Grown in Wales

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two types of business

Charles Warner

I think that there are two types of business. There is the type where someone has discovered a product or a sevice or something that they truly believe in and they simply have to take it out and offer it to people. The other kind is one where someone wants a business. Maybe as a money making machine or for the power it gives them or just to make a living. I think that you can tell the difference between the two and I think that sometimes a business starts out as the former and then turns into the latter.

My suspicion is that someone once ceated or found a recipe for a soft drink , thought it was wonderful and health giving and decided to market it to the world. Just because Coca Cola is now a huge corporation doesn't mean that it didn't start with someones belief in the product.

I also suspect that some of the giants of retailing just plan out a business from scratch possibly starting with the bottom line that they wish to achieve and working upward to a product and a store and a level of customer service that will help them to achieve it.

I am close to finishing building a new house. i am very lucky in that the two guys that are doing the work are the former kind of business. When you see a house built from scratch you begin to understand the huge range of skills that are required and the orginisation and planning that are essential if the house is going be good when its finished. If you get a small thing wrong with the foundations it leads to big things being wrong by the end. These guys looked after every detail at every stage. There was never any exaggerated sucking in of air or shaking of heads. When they proposed ideas, they explained them clearly. Nigel once had a sleepless night because he thought that there would not be enough room for my saucepan handles in the inglenook for my Rayburn. In a perfect world Nigel and Kip would be raking it in but because they have to compete on price with all the guys that cut corners and use poorer materials, they never make much in the way of profit. From a purely business point of view they probably should start cutting those corners. Stop worrying about the plaster cracking along the window sills in two years time and maybe try to hide some of those imperfections rather than being still there at eight o'clock floating the walls to perfection in case the tiling doesn't look perfect. The trouble is they can't do it. They just don't know how to do a shoddy job and they compete with the guys that do and most of the competition is based around the price for the work.

Like I say I'm lucky. What it means to me is that I don't have to worry about it. Their standards are actually higher than my own and I'm able to let them get on with it. When they have ideas about the building then they are almost always good ideas. I've got to find some way of thanking them .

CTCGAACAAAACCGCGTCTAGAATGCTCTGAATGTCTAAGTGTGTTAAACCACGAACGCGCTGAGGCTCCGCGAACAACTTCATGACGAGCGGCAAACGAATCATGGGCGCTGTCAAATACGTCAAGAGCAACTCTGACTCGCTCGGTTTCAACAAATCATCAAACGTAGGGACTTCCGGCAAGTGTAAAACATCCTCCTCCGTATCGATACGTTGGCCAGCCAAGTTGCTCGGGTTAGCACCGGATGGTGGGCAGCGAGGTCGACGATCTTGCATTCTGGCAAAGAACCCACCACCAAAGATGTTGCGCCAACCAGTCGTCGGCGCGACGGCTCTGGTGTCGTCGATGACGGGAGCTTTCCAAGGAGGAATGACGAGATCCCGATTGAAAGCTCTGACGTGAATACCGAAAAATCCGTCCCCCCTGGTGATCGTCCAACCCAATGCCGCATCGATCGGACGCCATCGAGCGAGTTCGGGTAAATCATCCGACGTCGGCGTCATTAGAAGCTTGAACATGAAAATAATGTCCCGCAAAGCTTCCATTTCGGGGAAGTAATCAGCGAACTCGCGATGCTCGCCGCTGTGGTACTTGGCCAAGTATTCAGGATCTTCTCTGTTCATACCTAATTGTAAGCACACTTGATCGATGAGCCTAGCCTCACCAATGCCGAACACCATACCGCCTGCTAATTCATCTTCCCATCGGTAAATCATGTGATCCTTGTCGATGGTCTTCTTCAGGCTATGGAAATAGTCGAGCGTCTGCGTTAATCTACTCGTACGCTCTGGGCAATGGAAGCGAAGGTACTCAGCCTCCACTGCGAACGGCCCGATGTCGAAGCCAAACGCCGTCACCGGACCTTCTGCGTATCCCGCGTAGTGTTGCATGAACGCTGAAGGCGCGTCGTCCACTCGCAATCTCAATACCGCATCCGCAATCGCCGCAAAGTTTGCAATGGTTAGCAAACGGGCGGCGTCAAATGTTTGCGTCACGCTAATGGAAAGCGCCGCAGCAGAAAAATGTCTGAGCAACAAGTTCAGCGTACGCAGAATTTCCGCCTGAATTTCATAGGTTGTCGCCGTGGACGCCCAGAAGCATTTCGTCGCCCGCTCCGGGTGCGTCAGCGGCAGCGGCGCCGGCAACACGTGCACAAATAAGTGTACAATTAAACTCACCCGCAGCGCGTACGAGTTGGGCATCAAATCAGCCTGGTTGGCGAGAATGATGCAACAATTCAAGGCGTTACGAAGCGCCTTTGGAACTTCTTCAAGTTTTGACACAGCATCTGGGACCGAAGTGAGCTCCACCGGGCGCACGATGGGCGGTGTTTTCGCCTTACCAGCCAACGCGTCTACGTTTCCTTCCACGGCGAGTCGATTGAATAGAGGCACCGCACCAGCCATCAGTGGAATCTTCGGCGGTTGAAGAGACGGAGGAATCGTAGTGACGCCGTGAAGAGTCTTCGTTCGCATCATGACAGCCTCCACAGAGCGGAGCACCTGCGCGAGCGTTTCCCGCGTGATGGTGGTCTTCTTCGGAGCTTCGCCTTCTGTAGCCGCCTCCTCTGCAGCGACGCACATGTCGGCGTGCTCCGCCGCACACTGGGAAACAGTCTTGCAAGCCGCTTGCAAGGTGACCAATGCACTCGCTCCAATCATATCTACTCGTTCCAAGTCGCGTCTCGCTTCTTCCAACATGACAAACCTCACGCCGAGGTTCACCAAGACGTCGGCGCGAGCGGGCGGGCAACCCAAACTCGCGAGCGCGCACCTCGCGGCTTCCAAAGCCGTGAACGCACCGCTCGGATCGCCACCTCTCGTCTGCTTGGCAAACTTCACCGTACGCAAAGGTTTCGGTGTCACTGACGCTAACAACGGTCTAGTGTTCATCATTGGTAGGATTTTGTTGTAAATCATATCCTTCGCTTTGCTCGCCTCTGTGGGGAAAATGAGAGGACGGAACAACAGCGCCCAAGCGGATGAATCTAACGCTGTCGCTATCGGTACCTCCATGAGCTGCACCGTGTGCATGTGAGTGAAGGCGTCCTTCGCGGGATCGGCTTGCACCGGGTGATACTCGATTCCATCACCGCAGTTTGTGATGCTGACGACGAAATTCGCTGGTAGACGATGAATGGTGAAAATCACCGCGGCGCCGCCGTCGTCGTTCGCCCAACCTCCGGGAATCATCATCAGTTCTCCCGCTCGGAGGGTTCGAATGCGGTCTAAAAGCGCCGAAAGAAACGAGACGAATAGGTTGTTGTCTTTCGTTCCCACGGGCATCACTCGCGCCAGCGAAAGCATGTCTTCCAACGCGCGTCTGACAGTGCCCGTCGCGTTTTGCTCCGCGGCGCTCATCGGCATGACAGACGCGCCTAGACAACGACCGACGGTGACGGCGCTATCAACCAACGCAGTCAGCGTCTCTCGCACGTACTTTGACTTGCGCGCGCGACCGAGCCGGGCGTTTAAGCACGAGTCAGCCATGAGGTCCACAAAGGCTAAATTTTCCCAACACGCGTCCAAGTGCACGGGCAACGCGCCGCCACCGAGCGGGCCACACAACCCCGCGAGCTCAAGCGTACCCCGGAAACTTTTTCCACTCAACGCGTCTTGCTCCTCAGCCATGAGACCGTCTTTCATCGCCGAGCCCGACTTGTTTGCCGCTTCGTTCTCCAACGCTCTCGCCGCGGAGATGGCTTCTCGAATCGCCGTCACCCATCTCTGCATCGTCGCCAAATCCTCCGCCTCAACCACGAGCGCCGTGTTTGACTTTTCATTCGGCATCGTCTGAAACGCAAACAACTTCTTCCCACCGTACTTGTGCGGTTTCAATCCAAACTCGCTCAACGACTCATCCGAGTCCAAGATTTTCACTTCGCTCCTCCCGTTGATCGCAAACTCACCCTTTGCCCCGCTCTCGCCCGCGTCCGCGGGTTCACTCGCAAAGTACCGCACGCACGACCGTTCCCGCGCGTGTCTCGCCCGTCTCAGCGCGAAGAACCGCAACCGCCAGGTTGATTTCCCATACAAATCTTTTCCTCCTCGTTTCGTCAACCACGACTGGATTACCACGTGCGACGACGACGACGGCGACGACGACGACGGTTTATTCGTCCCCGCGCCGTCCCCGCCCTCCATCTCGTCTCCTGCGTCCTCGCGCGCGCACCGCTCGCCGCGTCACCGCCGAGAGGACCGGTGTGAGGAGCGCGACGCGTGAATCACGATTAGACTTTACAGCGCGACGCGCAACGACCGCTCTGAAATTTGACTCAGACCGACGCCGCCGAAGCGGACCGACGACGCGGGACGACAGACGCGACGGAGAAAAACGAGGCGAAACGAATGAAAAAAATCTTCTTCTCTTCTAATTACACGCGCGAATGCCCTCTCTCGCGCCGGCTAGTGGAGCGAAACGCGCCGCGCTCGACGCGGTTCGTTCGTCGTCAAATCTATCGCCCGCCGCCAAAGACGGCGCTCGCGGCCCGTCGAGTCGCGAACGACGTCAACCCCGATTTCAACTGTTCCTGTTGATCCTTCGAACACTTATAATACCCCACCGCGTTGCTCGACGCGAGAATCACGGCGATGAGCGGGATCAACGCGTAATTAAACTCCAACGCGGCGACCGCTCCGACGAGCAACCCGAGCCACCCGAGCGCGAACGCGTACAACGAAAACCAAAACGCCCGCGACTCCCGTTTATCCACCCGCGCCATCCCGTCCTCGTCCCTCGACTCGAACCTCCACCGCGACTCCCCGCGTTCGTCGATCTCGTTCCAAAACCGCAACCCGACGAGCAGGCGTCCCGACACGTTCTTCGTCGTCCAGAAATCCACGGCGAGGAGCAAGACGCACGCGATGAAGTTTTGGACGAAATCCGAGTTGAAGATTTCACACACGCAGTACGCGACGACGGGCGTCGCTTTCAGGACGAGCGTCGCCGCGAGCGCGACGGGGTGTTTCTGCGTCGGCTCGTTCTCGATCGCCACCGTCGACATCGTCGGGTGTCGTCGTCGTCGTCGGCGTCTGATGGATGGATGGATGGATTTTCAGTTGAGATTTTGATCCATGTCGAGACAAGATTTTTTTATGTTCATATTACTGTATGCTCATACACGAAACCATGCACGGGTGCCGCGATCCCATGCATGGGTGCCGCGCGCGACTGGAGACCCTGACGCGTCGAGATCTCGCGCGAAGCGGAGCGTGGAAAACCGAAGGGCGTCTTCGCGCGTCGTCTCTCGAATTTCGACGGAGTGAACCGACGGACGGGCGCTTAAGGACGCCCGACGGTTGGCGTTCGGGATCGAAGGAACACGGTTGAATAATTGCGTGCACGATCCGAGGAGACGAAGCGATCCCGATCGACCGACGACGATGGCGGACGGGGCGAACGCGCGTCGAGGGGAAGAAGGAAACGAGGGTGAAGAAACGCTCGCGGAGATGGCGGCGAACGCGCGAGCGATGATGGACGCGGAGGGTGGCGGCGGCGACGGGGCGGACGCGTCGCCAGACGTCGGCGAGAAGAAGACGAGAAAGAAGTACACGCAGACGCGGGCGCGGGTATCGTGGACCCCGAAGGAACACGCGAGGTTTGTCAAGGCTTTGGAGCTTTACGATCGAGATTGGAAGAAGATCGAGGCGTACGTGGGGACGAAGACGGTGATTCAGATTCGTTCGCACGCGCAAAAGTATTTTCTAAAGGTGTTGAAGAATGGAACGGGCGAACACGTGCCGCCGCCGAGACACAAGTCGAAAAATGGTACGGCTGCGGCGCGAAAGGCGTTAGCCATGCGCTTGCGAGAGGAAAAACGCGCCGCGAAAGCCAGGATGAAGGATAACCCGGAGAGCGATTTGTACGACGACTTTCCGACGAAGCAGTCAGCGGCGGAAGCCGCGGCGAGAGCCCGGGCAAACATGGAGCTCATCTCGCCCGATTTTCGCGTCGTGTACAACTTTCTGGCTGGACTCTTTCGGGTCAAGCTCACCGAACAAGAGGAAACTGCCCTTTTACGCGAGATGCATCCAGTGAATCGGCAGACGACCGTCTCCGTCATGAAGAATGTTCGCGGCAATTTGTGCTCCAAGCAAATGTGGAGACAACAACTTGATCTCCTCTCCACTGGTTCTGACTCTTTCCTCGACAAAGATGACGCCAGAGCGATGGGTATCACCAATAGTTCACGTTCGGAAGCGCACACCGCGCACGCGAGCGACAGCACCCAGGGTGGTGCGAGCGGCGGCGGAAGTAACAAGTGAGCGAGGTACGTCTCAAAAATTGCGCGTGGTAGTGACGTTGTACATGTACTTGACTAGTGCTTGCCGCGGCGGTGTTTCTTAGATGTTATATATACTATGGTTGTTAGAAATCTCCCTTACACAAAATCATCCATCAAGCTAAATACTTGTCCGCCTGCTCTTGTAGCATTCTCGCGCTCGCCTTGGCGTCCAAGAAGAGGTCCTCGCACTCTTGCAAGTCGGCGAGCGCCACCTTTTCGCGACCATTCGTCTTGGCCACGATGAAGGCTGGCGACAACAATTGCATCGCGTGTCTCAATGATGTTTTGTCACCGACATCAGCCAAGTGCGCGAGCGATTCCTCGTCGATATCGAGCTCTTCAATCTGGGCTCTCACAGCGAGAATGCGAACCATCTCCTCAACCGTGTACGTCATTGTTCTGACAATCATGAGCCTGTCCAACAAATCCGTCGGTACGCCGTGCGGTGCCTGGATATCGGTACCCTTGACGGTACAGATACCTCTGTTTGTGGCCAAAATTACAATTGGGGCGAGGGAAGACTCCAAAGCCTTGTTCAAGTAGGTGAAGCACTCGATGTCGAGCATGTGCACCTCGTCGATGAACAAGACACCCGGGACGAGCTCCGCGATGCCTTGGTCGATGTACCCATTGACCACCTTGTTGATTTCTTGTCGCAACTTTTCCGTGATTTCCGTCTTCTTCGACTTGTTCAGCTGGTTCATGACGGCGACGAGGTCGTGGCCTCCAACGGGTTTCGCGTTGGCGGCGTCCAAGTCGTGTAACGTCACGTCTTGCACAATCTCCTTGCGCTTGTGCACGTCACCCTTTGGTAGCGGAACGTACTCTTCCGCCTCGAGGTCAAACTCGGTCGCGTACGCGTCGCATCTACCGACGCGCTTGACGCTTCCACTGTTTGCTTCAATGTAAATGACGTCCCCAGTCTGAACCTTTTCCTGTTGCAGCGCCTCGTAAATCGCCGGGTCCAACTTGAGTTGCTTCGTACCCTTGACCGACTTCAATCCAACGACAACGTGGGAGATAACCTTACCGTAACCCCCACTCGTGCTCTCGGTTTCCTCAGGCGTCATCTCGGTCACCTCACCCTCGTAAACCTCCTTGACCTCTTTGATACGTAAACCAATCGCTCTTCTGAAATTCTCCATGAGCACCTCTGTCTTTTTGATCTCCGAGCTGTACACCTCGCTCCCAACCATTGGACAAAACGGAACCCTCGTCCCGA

Yesterday I found another business like that. As Christmas approaches I have to admit to a growing sense of loathing for it. A mixture of bad memories and an expectation of false jollity leave leave me with a sense of dread that I find harder to shake off each year that passes. Usually my ticket out of that feeling is to buy the christmas food. I'm not a big one for the traditional turkey and all that. I find it's a lot of work. I tend to concentrate more on the little extras. Yesterday I went down to Narberth for those little extras.

 When you walk in the door of Ultracomida you know that you have entered a business where the produce comes first. They might be the shrewdest business people in the world but I am certain that they would be doing what they do regardless of that. In a world of mass produced, cheap food, Ultracomida present food with down to earth integrity. They put together produce fron France, Spain and Wales from producers that love what they do and, like Nigel and Kip, find it impossible to  cut corners. Out the back they have a little bistro, cafe, restaurant where they serve uncomplicated dishes that just have a meat and bone goodness about them. There is olive oil on every table. As I left the deli I started to relax a bit about Christmas. Whatever the next few days had in store I had a little bag of delightful food that would, as I savour it by the fire with my girlfriend, remind me that there is a world beyond commercial exploitation and that there are people out there doing things right and I have the rest of my life to find them.

Just the cheese section .

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